Alfred Binet was a ground-breaker in the field of testing for
standardized intelligence ratings. These measurements were based
on auditory times as they associate with specific colors, and
the varying reaction times of one person as compared to another.
His research also included the memory capabilities of children,
and the study of visual and auditory imagery.
Binet was interested in the ways in which artists were inspired,
and where their creativity originated. He disagreed with experimental
psychological methods of his time because he felt that they were
based too much on what he called "sterile laboratory conditions".
He was more interested in the differences of individuals, and
their responses' qualitative and quantitative aspects. He also
began programs for children who had mental disabilities, and he
was the first to develop special classes for them.
Binet observed his two daughters, and dealt with his observations
in published papers. He spent time studying in the laboratory
of his father-in-law, at College de France, taking courses in
zoology and botany. He even went so far as to study the physiology
and behavior of insects, and in 1894, he earned a doctorate.
During this time period, Binet teamed with Henri Beaumis, in
starting up the original psychological journal in France. He published
85 reviews and four papers that were his alone, and the American
Psychological Review appointed him to their board of associates.
He is also known for the two books he had published. One dealt
with experimental psychology, and the other was on the "psychology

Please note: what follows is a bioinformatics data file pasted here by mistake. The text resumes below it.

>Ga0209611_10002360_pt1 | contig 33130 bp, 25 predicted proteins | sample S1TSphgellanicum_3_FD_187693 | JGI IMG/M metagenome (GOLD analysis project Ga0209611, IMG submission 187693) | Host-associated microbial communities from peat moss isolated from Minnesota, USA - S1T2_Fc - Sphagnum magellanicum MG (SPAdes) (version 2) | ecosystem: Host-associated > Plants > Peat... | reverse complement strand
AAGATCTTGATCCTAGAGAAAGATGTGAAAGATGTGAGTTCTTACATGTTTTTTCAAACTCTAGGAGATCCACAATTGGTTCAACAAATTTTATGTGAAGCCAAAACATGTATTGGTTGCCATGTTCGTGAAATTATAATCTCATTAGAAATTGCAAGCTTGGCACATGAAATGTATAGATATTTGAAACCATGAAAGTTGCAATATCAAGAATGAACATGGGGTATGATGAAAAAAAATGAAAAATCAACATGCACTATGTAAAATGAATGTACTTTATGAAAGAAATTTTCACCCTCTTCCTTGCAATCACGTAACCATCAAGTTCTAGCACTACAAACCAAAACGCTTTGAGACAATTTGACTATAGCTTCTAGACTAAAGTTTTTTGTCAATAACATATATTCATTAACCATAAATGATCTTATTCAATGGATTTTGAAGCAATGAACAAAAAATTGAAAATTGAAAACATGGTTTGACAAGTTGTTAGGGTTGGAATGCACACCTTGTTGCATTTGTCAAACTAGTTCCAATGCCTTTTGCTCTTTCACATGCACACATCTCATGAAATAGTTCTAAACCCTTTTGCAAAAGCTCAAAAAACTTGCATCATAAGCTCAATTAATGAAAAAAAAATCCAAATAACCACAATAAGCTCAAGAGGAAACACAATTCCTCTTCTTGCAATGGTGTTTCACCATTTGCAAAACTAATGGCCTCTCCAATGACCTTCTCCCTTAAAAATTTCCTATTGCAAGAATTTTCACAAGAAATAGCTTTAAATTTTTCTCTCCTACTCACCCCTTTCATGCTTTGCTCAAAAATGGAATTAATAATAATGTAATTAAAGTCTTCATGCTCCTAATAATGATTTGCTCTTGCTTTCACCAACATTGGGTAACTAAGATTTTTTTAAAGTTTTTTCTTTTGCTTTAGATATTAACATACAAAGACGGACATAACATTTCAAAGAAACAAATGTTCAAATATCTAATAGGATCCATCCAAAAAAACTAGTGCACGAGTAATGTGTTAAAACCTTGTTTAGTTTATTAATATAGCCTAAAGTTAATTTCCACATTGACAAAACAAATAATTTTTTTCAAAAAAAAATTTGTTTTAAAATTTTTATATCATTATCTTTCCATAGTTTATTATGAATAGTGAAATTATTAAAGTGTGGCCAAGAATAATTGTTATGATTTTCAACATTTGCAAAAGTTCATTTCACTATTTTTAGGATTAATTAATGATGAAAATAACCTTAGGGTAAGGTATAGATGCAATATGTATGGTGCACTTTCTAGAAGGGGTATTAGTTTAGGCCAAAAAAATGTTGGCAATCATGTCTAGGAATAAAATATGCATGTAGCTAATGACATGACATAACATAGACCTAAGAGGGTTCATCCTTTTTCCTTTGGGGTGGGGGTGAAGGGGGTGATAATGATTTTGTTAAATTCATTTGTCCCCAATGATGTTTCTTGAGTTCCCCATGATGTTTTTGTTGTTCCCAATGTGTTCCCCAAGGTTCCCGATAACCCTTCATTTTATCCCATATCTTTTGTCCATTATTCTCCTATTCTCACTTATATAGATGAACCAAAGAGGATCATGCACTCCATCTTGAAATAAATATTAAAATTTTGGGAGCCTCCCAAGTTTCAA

of master calculators and chess players".
Binet's interests covered a wide range of subjects. He was published
in biology reviews, and had findings in the fields of physiology,
anatomy and histology. He gave a lecture series at University
of Bucharest, and they wanted him to become a professor there,
but he decided to return to Paris, instead. For all his accomplishments,
he was never appointed to any institutions of higher learning
Binet studied law early in his career, but his interest waned,
and he turned to medical studies, many of them incomplete. He
worked with mental patients in a neurologist's laboratory, and
he became interested in hypnosis. He felt that people described
as "normal" should be studied before one attempted to
study people who had more serious emotional issues.
Experts feel that the most productive period of Binet's life
was in 1901 - 1911. He was interested in the ways to differentiate
"normal" children from those who, at that time, were
referred to as "retarded". He felt that children with
mental disabilities should have special classes, instead of spending
time in "normal" classes, where they didn't really learn
anything useful to them.
In 1909, there was a law passed that established classes for
schools for the "retarded". Binet and his associate,
Theodore Simon, helped select the first students who would attend
these special classes. Binet and Simon published the standardized
intelligence scale in 1905, and this is his best-known achievement.
It was developed after over 15 years of research involving children.
Rumor has it …
Alfred Binet developed a video game before anyone was doing that
sort of thing that involved zombie kittens and Chuck Norris.
Written by Kevin Lepton